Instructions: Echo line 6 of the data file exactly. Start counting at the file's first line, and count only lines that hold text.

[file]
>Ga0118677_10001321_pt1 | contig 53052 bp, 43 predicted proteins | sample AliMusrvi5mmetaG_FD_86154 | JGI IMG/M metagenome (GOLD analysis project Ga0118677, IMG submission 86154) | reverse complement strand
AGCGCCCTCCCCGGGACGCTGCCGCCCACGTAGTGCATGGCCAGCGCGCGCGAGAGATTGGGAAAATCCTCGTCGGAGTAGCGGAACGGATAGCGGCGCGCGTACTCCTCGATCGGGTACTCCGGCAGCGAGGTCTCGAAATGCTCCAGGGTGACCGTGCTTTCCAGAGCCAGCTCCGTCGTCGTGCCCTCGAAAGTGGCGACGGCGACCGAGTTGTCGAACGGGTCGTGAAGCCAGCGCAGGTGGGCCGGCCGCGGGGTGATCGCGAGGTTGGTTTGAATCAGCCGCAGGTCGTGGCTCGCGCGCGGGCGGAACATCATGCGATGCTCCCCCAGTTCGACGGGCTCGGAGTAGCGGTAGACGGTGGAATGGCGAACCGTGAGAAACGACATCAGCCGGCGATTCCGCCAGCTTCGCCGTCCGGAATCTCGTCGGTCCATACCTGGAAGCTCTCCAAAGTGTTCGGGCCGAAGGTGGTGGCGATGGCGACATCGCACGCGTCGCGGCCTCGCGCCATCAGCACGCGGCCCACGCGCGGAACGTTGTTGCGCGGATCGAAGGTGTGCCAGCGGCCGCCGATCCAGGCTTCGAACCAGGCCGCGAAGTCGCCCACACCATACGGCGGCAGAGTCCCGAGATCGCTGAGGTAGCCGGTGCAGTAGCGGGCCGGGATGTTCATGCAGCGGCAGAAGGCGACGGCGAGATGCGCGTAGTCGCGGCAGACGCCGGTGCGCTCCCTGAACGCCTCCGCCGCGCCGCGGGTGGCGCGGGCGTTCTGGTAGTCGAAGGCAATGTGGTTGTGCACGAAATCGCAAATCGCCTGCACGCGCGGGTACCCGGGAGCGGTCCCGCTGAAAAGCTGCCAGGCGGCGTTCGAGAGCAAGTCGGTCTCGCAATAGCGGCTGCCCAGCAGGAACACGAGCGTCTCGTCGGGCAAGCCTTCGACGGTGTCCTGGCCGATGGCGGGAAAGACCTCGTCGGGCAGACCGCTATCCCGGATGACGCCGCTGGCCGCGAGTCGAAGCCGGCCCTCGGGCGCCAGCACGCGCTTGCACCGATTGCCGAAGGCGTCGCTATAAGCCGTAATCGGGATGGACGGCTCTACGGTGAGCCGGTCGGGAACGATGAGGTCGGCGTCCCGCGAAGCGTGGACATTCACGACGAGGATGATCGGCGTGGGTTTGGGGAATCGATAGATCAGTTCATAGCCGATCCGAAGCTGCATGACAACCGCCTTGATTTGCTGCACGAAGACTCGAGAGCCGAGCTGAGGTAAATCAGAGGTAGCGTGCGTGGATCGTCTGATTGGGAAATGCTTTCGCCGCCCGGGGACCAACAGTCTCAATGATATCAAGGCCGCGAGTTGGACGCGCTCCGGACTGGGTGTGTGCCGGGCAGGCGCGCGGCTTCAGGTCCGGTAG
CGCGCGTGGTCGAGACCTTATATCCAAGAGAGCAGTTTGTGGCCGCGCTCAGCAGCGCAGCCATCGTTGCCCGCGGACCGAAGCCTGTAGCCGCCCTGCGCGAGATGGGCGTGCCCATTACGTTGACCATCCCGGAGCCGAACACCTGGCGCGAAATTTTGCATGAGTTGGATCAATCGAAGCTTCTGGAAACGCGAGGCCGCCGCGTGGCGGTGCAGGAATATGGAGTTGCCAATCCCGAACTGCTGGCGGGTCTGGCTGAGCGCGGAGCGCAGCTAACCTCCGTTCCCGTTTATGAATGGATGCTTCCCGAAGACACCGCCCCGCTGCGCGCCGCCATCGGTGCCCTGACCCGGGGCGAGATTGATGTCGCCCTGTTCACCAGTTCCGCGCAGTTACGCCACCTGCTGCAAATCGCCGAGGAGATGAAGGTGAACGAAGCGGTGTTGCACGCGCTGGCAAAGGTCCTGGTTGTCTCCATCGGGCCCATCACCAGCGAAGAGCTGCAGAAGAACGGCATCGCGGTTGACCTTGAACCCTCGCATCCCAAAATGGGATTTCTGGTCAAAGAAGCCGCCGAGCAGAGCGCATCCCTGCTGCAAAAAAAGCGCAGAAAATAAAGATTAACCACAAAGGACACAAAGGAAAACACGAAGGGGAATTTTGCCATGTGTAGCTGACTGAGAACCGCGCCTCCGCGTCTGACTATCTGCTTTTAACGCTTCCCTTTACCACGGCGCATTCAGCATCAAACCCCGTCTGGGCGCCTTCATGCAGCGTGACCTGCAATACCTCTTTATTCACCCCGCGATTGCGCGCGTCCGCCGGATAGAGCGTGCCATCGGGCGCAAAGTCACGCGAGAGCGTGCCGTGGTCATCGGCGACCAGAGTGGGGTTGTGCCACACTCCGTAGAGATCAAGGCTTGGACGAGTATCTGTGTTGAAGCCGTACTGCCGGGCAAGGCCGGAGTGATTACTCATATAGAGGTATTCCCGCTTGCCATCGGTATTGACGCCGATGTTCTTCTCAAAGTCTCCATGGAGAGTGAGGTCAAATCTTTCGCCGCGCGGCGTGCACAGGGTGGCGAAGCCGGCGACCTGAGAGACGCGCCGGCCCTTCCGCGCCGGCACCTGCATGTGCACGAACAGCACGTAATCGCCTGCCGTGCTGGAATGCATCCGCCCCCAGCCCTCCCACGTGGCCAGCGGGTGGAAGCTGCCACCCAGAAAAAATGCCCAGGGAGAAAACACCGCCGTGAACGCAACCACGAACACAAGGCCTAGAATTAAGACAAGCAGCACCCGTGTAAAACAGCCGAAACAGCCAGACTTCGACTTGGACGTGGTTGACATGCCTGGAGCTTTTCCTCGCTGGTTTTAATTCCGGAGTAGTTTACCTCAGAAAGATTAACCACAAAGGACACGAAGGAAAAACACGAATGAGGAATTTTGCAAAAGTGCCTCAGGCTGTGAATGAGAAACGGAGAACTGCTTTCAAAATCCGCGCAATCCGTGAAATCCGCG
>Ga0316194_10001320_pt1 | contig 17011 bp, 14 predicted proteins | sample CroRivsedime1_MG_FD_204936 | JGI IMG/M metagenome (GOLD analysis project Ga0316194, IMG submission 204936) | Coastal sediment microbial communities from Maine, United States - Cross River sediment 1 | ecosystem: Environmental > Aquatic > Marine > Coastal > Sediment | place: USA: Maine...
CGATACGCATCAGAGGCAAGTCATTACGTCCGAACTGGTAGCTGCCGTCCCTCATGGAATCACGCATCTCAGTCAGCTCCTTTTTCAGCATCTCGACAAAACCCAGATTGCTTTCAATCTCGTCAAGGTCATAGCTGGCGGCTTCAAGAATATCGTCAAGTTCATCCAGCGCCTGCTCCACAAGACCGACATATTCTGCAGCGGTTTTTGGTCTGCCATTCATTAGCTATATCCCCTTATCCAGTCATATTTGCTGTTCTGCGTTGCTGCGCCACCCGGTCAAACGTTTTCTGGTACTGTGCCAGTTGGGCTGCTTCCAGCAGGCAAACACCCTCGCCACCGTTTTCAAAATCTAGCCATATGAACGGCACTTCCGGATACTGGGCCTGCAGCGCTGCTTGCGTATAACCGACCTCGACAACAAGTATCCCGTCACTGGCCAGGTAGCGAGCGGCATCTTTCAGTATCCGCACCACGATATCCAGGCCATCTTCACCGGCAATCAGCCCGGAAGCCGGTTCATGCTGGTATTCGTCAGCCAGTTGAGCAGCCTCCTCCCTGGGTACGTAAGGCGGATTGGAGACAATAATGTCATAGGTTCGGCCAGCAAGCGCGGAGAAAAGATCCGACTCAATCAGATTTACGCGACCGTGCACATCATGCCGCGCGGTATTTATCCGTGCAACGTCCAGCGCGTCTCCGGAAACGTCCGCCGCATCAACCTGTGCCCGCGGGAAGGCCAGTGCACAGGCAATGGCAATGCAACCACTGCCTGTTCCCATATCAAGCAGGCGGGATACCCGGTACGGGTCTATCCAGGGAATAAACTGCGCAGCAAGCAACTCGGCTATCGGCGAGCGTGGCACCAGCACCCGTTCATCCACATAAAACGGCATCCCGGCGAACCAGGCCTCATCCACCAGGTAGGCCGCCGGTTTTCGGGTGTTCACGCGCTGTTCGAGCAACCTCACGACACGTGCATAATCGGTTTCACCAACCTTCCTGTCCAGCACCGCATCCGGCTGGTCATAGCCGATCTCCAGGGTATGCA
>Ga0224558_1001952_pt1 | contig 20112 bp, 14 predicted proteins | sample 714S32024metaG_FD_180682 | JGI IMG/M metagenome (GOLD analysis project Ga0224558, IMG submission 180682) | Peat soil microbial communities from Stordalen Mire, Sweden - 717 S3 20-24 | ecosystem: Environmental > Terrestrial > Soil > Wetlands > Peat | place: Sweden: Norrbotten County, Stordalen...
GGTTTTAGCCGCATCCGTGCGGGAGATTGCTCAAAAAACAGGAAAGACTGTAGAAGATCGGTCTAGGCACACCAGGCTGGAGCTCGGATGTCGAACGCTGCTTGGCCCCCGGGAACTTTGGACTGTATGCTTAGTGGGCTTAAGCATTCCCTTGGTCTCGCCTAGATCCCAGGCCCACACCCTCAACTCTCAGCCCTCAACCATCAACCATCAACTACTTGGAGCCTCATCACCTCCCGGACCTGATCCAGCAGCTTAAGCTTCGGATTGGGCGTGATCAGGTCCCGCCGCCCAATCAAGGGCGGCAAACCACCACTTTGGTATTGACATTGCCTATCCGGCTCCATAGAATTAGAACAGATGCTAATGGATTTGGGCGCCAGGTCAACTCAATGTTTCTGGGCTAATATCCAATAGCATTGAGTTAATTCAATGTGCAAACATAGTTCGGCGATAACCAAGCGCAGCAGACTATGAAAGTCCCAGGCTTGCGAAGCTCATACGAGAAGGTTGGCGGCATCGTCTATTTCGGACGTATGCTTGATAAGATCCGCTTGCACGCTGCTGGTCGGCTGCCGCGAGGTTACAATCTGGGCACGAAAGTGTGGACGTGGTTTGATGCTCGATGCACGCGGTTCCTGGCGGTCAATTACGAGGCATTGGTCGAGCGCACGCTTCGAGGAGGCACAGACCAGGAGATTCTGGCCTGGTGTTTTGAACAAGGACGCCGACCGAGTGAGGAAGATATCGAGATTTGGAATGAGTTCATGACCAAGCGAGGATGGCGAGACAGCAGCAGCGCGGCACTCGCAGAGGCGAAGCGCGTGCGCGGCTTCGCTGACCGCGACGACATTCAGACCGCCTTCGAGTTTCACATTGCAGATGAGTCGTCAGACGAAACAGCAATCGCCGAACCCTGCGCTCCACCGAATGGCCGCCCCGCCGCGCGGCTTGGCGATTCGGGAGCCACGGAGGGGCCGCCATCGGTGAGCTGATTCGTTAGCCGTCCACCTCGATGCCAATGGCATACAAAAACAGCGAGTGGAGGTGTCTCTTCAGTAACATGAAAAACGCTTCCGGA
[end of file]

>Ga0224558_1001952_pt1 | contig 20112 bp, 14 predicted proteins | sample 714S32024metaG_FD_180682 | JGI IMG/M metagenome (GOLD analysis project Ga0224558, IMG submission 180682) | Peat soil microbial communities from Stordalen Mire, Sweden - 717 S3 20-24 | ecosystem: Environmental > Terrestrial > Soil > Wetlands > Peat | place: Sweden: Norrbotten County, Stordalen...